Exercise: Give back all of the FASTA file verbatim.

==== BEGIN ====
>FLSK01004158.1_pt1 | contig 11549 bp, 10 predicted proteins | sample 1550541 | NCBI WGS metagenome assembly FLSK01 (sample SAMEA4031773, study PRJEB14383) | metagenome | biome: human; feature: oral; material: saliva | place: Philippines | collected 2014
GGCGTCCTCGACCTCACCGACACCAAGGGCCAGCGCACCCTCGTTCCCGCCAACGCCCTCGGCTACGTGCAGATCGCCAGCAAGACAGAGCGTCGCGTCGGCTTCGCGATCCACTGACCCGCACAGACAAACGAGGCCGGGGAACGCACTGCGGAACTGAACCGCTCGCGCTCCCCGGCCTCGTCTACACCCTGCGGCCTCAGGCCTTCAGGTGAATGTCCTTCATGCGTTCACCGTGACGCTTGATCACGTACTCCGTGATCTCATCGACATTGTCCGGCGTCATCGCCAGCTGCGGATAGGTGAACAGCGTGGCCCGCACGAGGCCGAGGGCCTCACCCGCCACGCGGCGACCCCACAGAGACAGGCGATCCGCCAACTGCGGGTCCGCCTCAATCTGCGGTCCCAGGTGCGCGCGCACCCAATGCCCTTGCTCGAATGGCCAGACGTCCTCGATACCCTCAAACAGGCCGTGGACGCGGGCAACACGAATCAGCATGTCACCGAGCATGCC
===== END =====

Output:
>FLSK01004158.1_pt1 | contig 11549 bp, 10 predicted proteins | sample 1550541 | NCBI WGS metagenome assembly FLSK01 (sample SAMEA4031773, study PRJEB14383) | metagenome | biome: human; feature: oral; material: saliva | place: Philippines | collected 2014
GGCGTCCTCGACCTCACCGACACCAAGGGCCAGCGCACCCTCGTTCCCGCCAACGCCCTCGGCTACGTGCAGATCGCCAGCAAGACAGAGCGTCGCGTCGGCTTCGCGATCCACTGACCCGCACAGACAAACGAGGCCGGGGAACGCACTGCGGAACTGAACCGCTCGCGCTCCCCGGCCTCGTCTACACCCTGCGGCCTCAGGCCTTCAGGTGAATGTCCTTCATGCGTTCACCGTGACGCTTGATCACGTACTCCGTGATCTCATCGACATTGTCCGGCGTCATCGCCAGCTGCGGATAGGTGAACAGCGTGGCCCGCACGAGGCCGAGGGCCTCACCCGCCACGCGGCGACCCCACAGAGACAGGCGATCCGCCAACTGCGGGTCCGCCTCAATCTGCGGTCCCAGGTGCGCGCGCACCCAATGCCCTTGCTCGAATGGCCAGACGTCCTCGATACCCTCAAACAGGCCGTGGACGCGGGCAACACGAATCAGCATGTCACCGAGCATGCC